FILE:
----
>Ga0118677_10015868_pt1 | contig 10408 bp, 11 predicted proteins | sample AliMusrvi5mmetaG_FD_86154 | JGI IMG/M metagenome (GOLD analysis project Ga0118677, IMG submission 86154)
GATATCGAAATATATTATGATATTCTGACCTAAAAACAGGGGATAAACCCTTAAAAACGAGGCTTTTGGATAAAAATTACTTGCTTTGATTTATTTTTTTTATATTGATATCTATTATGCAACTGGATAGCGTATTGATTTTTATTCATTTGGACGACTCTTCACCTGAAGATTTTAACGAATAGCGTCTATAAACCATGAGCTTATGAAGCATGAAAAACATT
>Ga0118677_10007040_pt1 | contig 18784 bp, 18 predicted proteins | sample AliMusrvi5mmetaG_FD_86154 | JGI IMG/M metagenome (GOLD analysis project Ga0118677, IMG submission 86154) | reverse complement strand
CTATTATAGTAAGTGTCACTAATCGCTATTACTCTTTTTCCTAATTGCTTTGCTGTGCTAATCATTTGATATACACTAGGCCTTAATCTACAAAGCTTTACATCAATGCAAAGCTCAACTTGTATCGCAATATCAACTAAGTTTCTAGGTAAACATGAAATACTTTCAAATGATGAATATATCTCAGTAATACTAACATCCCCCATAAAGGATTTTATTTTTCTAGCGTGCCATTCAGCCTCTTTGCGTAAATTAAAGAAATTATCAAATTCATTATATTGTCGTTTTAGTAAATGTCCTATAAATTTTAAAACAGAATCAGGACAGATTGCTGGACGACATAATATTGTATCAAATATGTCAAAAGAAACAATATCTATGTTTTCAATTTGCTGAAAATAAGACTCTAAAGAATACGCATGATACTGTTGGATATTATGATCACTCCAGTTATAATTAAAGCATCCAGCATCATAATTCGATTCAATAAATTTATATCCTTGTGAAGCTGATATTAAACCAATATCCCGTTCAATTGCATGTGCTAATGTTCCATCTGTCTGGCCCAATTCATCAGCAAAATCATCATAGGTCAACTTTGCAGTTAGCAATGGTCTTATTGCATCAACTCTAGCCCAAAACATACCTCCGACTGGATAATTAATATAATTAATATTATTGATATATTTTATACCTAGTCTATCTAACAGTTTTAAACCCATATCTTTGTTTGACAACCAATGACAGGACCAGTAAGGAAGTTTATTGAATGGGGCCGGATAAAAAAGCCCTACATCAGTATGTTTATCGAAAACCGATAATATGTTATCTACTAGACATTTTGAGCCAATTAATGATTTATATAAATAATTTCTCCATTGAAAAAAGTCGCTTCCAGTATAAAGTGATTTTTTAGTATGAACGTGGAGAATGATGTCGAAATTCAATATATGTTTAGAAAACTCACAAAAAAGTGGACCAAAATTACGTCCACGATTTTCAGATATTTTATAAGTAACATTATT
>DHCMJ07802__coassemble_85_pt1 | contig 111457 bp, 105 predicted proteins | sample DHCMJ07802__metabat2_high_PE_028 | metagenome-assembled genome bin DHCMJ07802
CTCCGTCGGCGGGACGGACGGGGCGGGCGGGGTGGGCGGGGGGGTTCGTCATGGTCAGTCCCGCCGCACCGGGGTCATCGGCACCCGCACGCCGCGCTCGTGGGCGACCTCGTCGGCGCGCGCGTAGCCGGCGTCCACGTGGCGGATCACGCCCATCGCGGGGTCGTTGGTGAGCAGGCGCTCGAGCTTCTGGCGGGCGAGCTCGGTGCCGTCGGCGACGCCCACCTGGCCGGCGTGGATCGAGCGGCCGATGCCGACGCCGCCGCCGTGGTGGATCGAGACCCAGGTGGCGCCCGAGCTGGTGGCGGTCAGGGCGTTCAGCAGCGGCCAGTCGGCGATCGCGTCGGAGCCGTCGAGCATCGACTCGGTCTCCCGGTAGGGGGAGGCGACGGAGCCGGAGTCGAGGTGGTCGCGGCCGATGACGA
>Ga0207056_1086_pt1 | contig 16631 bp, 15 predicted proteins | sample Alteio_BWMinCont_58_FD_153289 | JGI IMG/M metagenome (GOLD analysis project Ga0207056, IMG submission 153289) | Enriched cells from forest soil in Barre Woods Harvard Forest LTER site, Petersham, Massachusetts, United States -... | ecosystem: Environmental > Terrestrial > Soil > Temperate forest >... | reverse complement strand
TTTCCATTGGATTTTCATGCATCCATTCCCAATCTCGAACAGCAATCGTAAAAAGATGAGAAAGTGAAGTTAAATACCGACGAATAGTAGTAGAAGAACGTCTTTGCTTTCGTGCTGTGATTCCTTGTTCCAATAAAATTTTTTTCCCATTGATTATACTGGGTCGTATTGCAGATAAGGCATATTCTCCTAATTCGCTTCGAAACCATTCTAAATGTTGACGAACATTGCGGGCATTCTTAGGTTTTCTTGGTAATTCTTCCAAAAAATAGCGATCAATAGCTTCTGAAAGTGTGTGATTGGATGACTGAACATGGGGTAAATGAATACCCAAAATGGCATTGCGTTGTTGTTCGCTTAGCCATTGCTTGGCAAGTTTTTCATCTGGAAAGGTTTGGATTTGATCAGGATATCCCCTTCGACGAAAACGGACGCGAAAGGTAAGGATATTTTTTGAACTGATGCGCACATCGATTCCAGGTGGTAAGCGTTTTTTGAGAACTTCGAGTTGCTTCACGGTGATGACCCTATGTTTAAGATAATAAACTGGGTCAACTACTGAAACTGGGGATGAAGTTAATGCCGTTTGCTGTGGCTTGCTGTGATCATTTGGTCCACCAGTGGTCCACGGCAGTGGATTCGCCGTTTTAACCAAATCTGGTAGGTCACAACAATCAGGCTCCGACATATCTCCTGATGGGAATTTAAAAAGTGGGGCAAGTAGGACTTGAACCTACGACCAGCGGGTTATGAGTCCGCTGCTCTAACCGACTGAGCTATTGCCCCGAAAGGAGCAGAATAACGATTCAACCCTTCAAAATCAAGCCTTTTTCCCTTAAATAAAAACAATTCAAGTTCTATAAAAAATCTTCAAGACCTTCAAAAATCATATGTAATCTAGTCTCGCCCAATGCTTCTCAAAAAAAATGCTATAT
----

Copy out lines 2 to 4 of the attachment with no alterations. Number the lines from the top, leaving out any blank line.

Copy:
GATATCGAAATATATTATGATATTCTGACCTAAAAACAGGGGATAAACCCTTAAAAACGAGGCTTTTGGATAAAAATTACTTGCTTTGATTTATTTTTTTTATATTGATATCTATTATGCAACTGGATAGCGTATTGATTTTTATTCATTTGGACGACTCTTCACCTGAAGATTTTAACGAATAGCGTCTATAAACCATGAGCTTATGAAGCATGAAAAACATT
>Ga0118677_10007040_pt1 | contig 18784 bp, 18 predicted proteins | sample AliMusrvi5mmetaG_FD_86154 | JGI IMG/M metagenome (GOLD analysis project Ga0118677, IMG submission 86154) | reverse complement strand
CTATTATAGTAAGTGTCACTAATCGCTATTACTCTTTTTCCTAATTGCTTTGCTGTGCTAATCATTTGATATACACTAGGCCTTAATCTACAAAGCTTTACATCAATGCAAAGCTCAACTTGTATCGCAATATCAACTAAGTTTCTAGGTAAACATGAAATACTTTCAAATGATGAATATATCTCAGTAATACTAACATCCCCCATAAAGGATTTTATTTTTCTAGCGTGCCATTCAGCCTCTTTGCGTAAATTAAAGAAATTATCAAATTCATTATATTGTCGTTTTAGTAAATGTCCTATAAATTTTAAAACAGAATCAGGACAGATTGCTGGACGACATAATATTGTATCAAATATGTCAAAAGAAACAATATCTATGTTTTCAATTTGCTGAAAATAAGACTCTAAAGAATACGCATGATACTGTTGGATATTATGATCACTCCAGTTATAATTAAAGCATCCAGCATCATAATTCGATTCAATAAATTTATATCCTTGTGAAGCTGATATTAAACCAATATCCCGTTCAATTGCATGTGCTAATGTTCCATCTGTCTGGCCCAATTCATCAGCAAAATCATCATAGGTCAACTTTGCAGTTAGCAATGGTCTTATTGCATCAACTCTAGCCCAAAACATACCTCCGACTGGATAATTAATATAATTAATATTATTGATATATTTTATACCTAGTCTATCTAACAGTTTTAAACCCATATCTTTGTTTGACAACCAATGACAGGACCAGTAAGGAAGTTTATTGAATGGGGCCGGATAAAAAAGCCCTACATCAGTATGTTTATCGAAAACCGATAATATGTTATCTACTAGACATTTTGAGCCAATTAATGATTTATATAAATAATTTCTCCATTGAAAAAAGTCGCTTCCAGTATAAAGTGATTTTTTAGTATGAACGTGGAGAATGATGTCGAAATTCAATATATGTTTAGAAAACTCACAAAAAAGTGGACCAAAATTACGTCCACGATTTTCAGATATTTTATAAGTAACATTATT